The contradictions that defined Thomas Jefferson, who while authoring the Declaration of Independence could own slaves and father several children with one of those slaves, Sally Hemmings, are the same type of human contradictions that recognize Martin Luther King Jr's immense contributions to humanity without denying the fact that he loved to get his freak as though he were a NBA player on a road trip. Ali could be an anti-Vietnam War protester, a conscious black man, along with being charismatic and a great fighter, while being an asshole towards Frazier, engaging in some of the same racial politics that he himself was criticizing others for. Ali was an exploitative hypocrite, a race-baiting manipulator, and an incredible human presence, all at the same time.
I'm not making Frazier a saint by default either. I realize that Frazier was easier for mainstream America to digest at the time. A poor, uneducated southerner from the depths of South Carolina, Frazier was about as non-threatening as one could be in an era when militant groups like Ali's Nation of Islam and the Black Panther Party reigned in urban black communities. Yet those in mainstream America who embraced Frazier were using him too. These people didn't care about Frazier as much as they hated Ali. Frazier just happened to be the pawn who allowed them to couch their hatred of Ali in a convenient, yet ultimately disposable figure. It's like Frazier was everyone's whupping boy and he didn't have the ability to defend himself; at least not until you stepped into the ring with him.
One of the many interesting points made in Thrilla in Manila involves the drama in both fighter's corners before the 15th and final round of the fight. It seems like if Eddie Futch, Frazier's legendary trainer, had waited just a bit longer, Ali's corner might have thrown in the towel themselves due to the fighter's exhaustion. Imagine that. How different would history have been if Frazier had won the closely contested rubber match between the two fighters? Would Ali's legacy still be treated as we treat it today or would Frazier be remembered as the superior of the two? Who knows really, but like most history, the slightest alteration of facts often creates an entirely different historical record.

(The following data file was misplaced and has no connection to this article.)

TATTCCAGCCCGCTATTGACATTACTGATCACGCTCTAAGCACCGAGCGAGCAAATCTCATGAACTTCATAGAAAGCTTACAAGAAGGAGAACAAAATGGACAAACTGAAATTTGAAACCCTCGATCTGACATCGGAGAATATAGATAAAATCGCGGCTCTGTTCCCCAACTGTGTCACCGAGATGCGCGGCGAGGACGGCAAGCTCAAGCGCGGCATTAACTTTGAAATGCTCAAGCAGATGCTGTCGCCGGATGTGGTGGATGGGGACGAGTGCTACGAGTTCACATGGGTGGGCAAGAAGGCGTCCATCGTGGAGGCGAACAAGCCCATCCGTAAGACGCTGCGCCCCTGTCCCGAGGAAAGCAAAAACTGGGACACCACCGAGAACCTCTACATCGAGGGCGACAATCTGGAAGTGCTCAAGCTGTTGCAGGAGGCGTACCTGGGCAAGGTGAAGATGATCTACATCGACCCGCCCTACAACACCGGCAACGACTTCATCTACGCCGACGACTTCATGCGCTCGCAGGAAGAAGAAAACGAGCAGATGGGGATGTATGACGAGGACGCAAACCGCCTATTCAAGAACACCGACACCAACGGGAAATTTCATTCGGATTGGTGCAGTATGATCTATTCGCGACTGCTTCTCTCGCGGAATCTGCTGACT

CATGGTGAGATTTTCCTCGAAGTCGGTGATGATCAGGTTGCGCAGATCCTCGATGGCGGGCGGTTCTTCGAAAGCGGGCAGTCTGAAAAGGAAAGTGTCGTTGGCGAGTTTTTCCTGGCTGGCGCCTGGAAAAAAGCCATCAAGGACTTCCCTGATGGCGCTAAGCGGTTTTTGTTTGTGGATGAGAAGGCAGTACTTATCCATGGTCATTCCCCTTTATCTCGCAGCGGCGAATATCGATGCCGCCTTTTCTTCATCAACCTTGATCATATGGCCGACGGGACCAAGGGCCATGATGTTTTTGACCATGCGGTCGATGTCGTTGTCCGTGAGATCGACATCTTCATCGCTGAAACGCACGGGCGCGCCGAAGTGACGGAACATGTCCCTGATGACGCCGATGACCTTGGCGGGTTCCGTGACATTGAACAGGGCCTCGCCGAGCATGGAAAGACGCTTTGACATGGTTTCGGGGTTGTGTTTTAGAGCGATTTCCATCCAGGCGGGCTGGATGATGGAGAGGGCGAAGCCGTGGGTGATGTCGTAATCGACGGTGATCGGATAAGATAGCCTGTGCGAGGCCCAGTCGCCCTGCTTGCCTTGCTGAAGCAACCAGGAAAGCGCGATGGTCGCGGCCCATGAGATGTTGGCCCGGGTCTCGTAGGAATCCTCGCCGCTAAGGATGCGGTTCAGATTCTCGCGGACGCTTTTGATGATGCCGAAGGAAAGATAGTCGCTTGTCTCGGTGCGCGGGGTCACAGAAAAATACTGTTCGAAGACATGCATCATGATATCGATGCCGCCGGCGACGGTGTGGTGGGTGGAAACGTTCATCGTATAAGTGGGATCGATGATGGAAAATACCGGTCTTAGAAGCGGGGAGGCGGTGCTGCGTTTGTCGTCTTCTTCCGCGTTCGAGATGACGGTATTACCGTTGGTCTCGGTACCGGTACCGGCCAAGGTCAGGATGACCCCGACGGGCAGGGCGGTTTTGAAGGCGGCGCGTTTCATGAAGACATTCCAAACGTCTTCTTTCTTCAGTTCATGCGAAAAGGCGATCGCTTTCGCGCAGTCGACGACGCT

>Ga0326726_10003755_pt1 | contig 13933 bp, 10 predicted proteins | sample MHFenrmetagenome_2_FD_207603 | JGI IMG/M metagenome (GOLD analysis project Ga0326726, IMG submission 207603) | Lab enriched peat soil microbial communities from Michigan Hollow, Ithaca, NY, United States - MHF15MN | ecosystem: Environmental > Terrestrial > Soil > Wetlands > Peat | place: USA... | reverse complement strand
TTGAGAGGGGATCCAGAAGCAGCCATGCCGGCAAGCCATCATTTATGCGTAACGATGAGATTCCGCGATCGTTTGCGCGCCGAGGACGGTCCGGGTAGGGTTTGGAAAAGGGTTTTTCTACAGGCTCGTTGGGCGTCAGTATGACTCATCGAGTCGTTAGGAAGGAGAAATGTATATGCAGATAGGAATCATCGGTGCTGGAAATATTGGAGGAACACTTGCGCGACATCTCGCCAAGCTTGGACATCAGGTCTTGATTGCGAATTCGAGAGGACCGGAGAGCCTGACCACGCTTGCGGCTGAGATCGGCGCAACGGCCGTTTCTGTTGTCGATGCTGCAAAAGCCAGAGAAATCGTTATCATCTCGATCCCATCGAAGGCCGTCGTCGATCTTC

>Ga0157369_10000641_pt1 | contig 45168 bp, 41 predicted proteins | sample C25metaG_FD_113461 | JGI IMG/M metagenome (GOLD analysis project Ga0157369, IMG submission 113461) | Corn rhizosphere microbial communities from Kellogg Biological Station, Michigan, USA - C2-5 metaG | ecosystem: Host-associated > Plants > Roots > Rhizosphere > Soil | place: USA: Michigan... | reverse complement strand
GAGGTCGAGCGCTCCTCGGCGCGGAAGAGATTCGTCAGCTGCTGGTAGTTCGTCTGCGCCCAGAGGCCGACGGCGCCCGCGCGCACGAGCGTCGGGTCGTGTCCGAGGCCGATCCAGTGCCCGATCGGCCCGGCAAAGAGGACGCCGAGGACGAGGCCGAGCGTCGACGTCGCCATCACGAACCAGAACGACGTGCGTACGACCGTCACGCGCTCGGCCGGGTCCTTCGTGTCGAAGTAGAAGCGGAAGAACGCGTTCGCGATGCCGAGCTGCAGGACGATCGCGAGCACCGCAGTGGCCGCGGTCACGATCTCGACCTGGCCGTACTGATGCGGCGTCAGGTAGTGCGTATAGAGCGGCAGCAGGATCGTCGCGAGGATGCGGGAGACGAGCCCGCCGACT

Regardless, I came away from this documentary gaining more respect for Frazier, while losing some measure of respect for Ali. It's hard not to like Ali. I mean the man is in a class by himself. But as we add more and more perspectives to our historical understanding of his legacy we come closer to a more thorough three-dimensional representation than the limited hagiography that has been masquerading as the real deal for too long now. That being said, you can't talk about Ali without talking about Frazier and so it's about time the other man in the ring that Manila morning finally gets his props too. Ali is still The Man, no doubt, but thanks to Thrilla in Manila and other broader representations of the record to come, we can at least say that though Frazier may not be The Man, he is indeed The Man sitting next to The Man.